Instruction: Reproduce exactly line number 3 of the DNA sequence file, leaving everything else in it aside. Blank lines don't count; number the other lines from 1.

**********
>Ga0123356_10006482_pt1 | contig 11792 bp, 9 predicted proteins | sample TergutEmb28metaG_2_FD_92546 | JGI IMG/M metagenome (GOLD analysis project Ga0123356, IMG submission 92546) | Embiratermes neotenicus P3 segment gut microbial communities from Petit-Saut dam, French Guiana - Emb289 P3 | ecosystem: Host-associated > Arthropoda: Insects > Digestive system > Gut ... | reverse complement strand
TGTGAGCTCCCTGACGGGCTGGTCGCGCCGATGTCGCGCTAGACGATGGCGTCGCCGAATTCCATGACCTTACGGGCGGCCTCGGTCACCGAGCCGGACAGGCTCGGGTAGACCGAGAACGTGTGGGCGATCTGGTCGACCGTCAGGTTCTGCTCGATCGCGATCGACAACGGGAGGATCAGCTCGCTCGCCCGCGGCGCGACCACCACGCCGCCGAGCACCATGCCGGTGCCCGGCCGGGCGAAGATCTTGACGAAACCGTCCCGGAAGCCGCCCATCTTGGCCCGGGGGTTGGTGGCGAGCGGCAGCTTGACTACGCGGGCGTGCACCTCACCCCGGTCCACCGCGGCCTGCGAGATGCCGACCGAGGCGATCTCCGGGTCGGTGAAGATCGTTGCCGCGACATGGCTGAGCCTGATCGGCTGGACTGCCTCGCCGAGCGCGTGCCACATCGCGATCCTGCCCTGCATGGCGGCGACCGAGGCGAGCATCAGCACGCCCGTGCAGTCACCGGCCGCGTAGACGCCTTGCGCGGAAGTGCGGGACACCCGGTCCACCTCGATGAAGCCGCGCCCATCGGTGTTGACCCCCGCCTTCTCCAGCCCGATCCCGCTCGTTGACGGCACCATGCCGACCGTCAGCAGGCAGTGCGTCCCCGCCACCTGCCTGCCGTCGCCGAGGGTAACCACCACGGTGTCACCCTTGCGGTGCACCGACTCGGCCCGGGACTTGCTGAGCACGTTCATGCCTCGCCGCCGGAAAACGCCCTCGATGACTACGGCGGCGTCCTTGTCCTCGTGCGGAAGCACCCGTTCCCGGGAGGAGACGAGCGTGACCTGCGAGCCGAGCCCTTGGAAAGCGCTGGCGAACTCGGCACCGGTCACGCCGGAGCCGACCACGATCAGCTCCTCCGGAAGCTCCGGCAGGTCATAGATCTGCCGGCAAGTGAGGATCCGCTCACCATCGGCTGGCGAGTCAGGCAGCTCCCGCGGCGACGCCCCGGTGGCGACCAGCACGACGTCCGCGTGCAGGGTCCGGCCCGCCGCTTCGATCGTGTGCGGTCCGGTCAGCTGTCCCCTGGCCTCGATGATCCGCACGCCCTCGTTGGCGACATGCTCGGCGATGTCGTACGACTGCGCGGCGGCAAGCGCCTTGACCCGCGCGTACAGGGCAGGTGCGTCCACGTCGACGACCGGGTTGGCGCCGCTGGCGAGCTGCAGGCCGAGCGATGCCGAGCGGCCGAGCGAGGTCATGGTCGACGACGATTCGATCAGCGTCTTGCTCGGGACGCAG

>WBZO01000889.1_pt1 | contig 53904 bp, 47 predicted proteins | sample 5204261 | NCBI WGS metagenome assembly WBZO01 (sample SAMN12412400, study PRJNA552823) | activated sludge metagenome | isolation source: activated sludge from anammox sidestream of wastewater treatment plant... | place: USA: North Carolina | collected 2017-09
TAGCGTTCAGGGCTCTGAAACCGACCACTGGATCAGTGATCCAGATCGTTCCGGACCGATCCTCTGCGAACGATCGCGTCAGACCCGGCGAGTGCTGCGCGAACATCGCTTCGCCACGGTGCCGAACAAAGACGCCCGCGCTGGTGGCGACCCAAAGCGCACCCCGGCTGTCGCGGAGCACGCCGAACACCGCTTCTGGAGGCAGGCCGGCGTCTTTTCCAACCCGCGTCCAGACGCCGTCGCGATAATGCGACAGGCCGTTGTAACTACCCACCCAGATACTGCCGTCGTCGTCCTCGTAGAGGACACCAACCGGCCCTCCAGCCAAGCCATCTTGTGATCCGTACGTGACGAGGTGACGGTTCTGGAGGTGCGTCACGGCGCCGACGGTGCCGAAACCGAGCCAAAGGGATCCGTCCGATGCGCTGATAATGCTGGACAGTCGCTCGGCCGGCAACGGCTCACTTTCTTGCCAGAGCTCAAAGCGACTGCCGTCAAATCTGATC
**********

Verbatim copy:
>WBZO01000889.1_pt1 | contig 53904 bp, 47 predicted proteins | sample 5204261 | NCBI WGS metagenome assembly WBZO01 (sample SAMN12412400, study PRJNA552823) | activated sludge metagenome | isolation source: activated sludge from anammox sidestream of wastewater treatment plant... | place: USA: North Carolina | collected 2017-09